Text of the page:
This last paragraph may have scared some of you off. For those who are still interested, a great starting point is to determine which kind of BDC model will work for your dealership.
I’ve seen two primary models for a BDC:
- The most common model is focused primarily on appointment-setting. The BDC staff responds quickly and professionally to incoming leads, and their primary objective is to remain in contact with the customer while nudging them into setting an appointment to come into the dealership, where they’ll then be turned over to a floor sales specialist.
- The second type of BDC is one that takes the customer through the entire sales process, from greet to seat. This model is usually more difficult to make work because it requires more staff, and if you have multiple customers show up at the same time and all the BDC personnel are tied up, response times start to drop and the BDC loses its edge.
Additional things to consider;
- For what tasks will the BDC be responsible? Most of the successful ones I have seen started out responding only to internet leads, and then graduated to handling incoming sales calls.
- To whom will the BDC be responsible? If it’s going to be staffed by only one person, then I’d recommend they report to the Sales Manager. If the BDC is going to be made up of several people, then I’d consider designating a BDC lead/supervisor who coordinates with the Sales Manager.
- From where will the employees come? Some of the best BDCs I’ve seen were staffed by part-time college students; they’ve grown up using the internet, and at that age they haven’t learned too many bad habits.
- Do we have the technology to support a BDC? An effectively-used CRM is a minimum requirement for BDC success. If we don’t have a way to create a communication chain with each customer, then don’t waste your time.
- What hours and days will the BDC be staffed? By expanding the “active communication window” outside of the normal hours of your brick-and-mortar location, you’ll instantly have an advantage over the competition.
If you’ve made it to this point, and you still aren’t sold on the BDC concept, that’s fine. It’s a significant commitment, and it’s not for everyone. However, if you aren’t going to deploy a BDC, at least make a commitment improving your current online lead processes:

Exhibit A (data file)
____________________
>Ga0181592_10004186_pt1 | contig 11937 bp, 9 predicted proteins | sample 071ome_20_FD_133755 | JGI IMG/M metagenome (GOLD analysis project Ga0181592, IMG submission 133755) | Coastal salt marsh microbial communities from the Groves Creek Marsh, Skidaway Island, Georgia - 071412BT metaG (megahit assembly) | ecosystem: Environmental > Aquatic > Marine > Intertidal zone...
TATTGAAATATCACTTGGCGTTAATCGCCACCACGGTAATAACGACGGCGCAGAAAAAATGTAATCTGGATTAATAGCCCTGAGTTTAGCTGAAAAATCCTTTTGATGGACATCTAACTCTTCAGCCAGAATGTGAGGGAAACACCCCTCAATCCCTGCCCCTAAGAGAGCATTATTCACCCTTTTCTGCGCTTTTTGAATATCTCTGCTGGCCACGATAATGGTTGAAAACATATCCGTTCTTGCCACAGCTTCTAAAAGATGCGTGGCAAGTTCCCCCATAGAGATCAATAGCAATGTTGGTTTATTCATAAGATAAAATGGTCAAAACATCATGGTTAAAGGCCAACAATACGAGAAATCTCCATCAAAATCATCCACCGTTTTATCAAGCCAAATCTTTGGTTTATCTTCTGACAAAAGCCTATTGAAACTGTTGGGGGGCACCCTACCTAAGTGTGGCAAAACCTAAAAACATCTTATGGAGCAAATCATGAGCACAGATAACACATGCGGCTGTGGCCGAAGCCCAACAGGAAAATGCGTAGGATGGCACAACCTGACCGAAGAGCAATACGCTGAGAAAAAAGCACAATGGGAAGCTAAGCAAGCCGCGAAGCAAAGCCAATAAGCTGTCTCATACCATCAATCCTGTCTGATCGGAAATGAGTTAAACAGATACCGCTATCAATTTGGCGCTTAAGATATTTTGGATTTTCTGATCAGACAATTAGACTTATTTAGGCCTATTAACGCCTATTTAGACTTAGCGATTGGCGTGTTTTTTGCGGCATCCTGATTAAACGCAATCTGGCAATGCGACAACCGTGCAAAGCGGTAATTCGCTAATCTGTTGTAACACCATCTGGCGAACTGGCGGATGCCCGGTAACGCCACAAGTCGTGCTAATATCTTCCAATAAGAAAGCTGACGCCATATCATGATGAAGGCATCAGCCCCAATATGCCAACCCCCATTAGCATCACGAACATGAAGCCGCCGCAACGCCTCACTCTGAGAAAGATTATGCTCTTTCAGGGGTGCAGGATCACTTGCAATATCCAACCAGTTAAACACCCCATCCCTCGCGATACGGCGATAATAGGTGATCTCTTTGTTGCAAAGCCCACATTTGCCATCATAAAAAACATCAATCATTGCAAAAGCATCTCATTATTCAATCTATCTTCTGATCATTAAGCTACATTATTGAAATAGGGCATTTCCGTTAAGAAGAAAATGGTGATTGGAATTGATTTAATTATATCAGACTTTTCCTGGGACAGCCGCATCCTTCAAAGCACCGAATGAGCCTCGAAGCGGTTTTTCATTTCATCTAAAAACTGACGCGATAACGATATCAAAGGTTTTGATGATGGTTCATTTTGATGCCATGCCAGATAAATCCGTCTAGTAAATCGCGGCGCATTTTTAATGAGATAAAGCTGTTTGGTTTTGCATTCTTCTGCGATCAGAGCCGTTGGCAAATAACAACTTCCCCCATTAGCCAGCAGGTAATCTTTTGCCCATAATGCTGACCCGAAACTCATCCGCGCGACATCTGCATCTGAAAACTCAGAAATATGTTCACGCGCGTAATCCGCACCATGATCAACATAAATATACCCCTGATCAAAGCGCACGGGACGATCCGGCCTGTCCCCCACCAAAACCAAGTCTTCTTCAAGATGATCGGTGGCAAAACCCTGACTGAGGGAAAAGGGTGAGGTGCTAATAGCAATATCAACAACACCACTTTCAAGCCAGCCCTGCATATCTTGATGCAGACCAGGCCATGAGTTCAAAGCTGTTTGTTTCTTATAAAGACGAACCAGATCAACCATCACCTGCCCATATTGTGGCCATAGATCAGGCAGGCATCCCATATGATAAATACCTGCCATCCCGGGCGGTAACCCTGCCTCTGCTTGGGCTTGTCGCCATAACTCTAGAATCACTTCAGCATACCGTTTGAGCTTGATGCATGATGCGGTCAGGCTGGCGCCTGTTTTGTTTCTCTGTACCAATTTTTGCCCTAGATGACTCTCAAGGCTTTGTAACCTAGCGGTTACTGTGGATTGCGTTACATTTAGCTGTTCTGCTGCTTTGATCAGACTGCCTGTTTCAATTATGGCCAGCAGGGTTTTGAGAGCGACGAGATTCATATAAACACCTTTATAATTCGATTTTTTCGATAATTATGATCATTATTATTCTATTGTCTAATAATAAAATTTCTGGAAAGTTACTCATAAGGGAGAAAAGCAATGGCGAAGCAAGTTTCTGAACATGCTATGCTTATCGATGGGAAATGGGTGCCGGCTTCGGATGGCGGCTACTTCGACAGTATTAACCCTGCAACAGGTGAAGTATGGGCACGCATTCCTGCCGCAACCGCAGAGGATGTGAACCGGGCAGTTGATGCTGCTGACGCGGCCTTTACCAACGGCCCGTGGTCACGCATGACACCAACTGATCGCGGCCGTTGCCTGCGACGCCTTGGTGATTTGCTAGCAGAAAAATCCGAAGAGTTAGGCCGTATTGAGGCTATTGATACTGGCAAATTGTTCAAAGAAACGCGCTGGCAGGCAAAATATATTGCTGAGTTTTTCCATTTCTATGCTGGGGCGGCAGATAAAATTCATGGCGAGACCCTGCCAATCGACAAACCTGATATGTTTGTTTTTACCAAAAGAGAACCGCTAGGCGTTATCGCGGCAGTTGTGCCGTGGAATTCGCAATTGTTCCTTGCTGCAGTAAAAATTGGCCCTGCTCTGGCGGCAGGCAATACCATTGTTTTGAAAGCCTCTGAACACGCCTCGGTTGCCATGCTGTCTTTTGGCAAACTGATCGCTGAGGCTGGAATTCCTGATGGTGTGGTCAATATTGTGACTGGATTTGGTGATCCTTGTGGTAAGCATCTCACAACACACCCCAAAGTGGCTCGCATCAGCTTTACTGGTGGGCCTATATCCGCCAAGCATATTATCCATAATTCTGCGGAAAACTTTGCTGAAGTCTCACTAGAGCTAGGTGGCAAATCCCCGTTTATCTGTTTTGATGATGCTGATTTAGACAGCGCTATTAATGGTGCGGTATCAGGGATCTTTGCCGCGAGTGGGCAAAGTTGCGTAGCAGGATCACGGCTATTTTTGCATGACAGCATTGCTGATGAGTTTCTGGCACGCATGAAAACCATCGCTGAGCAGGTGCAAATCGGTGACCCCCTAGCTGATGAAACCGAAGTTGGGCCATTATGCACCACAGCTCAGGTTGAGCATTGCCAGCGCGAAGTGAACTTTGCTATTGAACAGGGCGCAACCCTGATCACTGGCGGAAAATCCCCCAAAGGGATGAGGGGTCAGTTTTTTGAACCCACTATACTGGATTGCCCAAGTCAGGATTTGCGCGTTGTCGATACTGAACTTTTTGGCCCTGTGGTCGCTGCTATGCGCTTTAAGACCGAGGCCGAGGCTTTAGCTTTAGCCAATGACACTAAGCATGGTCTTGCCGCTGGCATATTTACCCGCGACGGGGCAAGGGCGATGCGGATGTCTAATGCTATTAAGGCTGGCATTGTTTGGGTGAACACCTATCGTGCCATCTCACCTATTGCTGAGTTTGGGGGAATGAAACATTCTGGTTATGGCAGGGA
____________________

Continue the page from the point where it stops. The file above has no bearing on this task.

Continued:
- Spend an hour each week training your staff on techniques for more effectively communicating with your customers by email.
- Have your sales team members BCC (Blind Carbon Copy) management on each internet response they send.
- During your sales meetings, highlight some of the best responses by reading them out to the team.
- On the lackluster responses, work together to come up with improved replies.
- Add internet leads to your traffic log and measure the online lead close rates per salesperson. Every dealership has that one employee who “just gets it.” Identify that person, and make sure they are getting their unfair share™ of those incoming leads.
If you think a BDC might be right for your dealership and you want more information, shoot us an email at BDC@Spader.com and we will send you a three-page checklist on things to consider before going down this path. These are lessons I’ve learned from watching other dealers who set up BDCs (both successful and unsuccessful deployments). If you’d like some training materials for your staff to help improve your internet lead responses, then check out my LinkedIn page. Last year I posted a four-part series that outlines how to communicate with customers via email. Follow those steps and I guarantee you’ll improve your closing ratio.
Mark J. Sheffield
Spader 20 Group Facilitator